Archive

Reuters blog archive

from Noe Torres:

Pemex sees 2.8 mln bpd by 2018, likely to import light U.S. crude

MEXICO CITY, Aug 14 (Reuters) - Mexican state-owned oil
company Pemex expects to lift output to 2.8 million
barrels a day (bpd) by 2018 and is likely to start importing
light crude from the United States in the next few months to
refine, Chief Executive Officer Emilio Lozoya said on Thursday.

Mexico is the world's 10th-largest crude producer but since
hitting peak production of 3.38 million bpd in 2004, output
slipped to 2.52 million bpd last year. Last month, Pemex revised
its output forecast for this year down to 2.44 million bpd.

"I think that without doubt, towards the end of the
(current) administration, Pemex can be thinking of 2.8 million
barrels a day," Lozoya told Reuters in an interview in his
office on the 43rd floor of Pemex's Mexico City headquarters.

He added that importing light crude from the United States
was "a very good idea" that Pemex was analyzing, noting that it
could help the company's refining unit produce more higher-value
products like gasoline and diesel.

from Alison Frankel:

Arab Bank terror trial claim: ‘It wasn’t routine banking’

According to Arab Bank, the world's primary defense against terrorist financing is computer software. As Arab Bank lawyer Shand Stephens of DLA Piper told a Brooklyn federal jury Thursday morning, banks run programs that instantaneously monitor transactions to make sure money transfers don't involve people and organizations on international terrorist lists. "It is the government who decides who should be designated as a criminal and put on the lists," Stephens said during opening statements in the much anticipated trial of civil terror financing claims against the Jordan-based bank. "That is the way banking works."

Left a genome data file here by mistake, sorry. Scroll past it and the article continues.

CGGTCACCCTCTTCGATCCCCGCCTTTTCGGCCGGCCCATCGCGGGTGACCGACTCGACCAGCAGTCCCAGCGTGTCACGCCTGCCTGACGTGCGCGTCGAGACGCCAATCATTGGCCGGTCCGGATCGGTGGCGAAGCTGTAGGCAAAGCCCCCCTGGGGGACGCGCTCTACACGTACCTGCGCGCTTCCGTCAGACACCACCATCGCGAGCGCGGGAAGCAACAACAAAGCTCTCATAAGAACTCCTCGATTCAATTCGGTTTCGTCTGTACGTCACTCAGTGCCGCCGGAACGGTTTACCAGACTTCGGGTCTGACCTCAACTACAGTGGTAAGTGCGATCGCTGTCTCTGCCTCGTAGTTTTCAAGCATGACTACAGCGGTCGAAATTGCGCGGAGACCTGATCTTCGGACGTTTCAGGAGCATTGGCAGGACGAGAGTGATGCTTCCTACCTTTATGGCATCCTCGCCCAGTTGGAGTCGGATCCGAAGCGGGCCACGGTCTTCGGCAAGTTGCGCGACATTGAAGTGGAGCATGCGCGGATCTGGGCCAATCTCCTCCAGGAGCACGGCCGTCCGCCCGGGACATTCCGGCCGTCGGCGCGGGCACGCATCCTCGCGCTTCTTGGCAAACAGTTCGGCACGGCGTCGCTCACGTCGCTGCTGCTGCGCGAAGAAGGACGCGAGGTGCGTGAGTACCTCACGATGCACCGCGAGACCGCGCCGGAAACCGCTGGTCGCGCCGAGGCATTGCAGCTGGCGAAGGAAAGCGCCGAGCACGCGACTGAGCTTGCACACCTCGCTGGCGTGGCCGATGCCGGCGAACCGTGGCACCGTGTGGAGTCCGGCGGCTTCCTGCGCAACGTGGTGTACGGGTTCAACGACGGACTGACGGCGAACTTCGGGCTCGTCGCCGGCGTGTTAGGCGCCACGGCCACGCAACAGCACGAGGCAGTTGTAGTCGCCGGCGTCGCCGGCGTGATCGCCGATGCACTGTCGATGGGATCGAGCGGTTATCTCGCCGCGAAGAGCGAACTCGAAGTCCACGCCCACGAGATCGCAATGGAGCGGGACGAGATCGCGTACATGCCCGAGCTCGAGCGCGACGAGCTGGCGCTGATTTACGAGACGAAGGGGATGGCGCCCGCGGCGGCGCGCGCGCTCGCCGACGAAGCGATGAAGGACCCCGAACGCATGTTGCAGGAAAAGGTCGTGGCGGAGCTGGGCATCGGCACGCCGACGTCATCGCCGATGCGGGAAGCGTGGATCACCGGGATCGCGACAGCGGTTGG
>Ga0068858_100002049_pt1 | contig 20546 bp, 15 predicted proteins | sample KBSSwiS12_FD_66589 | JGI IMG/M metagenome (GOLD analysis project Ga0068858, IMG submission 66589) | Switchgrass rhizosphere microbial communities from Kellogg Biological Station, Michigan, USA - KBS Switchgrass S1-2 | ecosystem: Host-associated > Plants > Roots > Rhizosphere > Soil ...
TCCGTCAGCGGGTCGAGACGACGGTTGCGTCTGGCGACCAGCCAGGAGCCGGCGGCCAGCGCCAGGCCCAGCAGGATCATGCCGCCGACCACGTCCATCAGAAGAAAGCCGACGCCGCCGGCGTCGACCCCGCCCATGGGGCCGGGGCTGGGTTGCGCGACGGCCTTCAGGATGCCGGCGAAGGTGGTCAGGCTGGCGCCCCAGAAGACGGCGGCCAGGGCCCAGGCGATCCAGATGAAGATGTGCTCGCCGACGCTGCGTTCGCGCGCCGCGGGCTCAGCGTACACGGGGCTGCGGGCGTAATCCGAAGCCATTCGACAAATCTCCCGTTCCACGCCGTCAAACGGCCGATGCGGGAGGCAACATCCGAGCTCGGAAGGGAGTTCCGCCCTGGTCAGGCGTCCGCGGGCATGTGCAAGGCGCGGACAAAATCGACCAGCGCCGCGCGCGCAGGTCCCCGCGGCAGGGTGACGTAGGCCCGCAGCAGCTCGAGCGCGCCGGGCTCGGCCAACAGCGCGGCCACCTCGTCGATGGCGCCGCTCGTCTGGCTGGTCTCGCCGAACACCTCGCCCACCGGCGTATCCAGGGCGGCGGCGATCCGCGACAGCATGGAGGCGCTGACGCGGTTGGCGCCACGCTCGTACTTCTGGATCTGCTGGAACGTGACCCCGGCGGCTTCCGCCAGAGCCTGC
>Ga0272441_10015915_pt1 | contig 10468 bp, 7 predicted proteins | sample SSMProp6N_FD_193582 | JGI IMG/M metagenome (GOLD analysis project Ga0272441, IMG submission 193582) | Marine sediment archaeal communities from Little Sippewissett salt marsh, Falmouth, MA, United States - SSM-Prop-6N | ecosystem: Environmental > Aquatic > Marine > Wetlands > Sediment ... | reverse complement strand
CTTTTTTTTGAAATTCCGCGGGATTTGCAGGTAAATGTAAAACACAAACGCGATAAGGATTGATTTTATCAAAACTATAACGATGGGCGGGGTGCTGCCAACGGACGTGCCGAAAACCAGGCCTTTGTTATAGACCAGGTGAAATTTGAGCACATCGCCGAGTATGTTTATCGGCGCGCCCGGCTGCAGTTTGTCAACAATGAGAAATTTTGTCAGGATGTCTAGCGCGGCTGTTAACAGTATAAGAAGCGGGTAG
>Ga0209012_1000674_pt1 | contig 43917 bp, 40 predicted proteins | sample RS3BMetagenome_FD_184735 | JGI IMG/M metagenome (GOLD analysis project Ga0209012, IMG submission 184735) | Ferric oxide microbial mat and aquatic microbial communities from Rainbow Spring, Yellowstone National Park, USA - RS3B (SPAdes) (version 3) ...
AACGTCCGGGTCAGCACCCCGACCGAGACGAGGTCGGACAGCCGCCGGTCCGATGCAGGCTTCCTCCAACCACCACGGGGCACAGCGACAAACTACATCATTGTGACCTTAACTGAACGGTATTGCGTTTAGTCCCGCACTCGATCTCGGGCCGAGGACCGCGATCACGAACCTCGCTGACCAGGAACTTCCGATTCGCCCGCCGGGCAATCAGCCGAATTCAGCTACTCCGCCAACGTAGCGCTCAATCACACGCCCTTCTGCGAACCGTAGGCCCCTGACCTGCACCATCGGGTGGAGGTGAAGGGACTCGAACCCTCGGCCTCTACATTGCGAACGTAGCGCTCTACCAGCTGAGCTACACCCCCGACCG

Except when it doesn't. Stephens told jurors about four Arab Bank transactions that put money in the hands of officially designated terrorists during the time of the second Palestinian Intifada against Israel from 2000 to 2004. In two of those transactions - one of them a $60,000 transfer to an Arab Bank account held by the founder of Hamas - Arab Bank's compliance software failed to detect variations in the spelling of the names of U.S.-designated terrorists. The other two transactions, both transfers to an ostensible charity deemed to be a front for Hamas, were "by mistake," Stephens said.

from Counterparties:

Less repo, man

Not signed up for the Counterparties newsletter yet? Click here.

Banks are cutting back on repurchase (repo) lending, an often overlooked but massive credit market, the WSJ’s Ryan Tracy reports. “Repos,” he writes, “function as short-term loans, which are backed by collateral. Borrowers agree to sell the [collateral] to another party for cash, with the promise to repurchase the bond at a slightly higher price some time in the future.” Broadstroke regulation aimed at reducing leverage has had some effect on repo borrowing. It made it more expensive, bankers say, and they’re doing less of it as a result. Goldman Sachs, for instance, cut $25 billion from its repo business in response to capital requirements.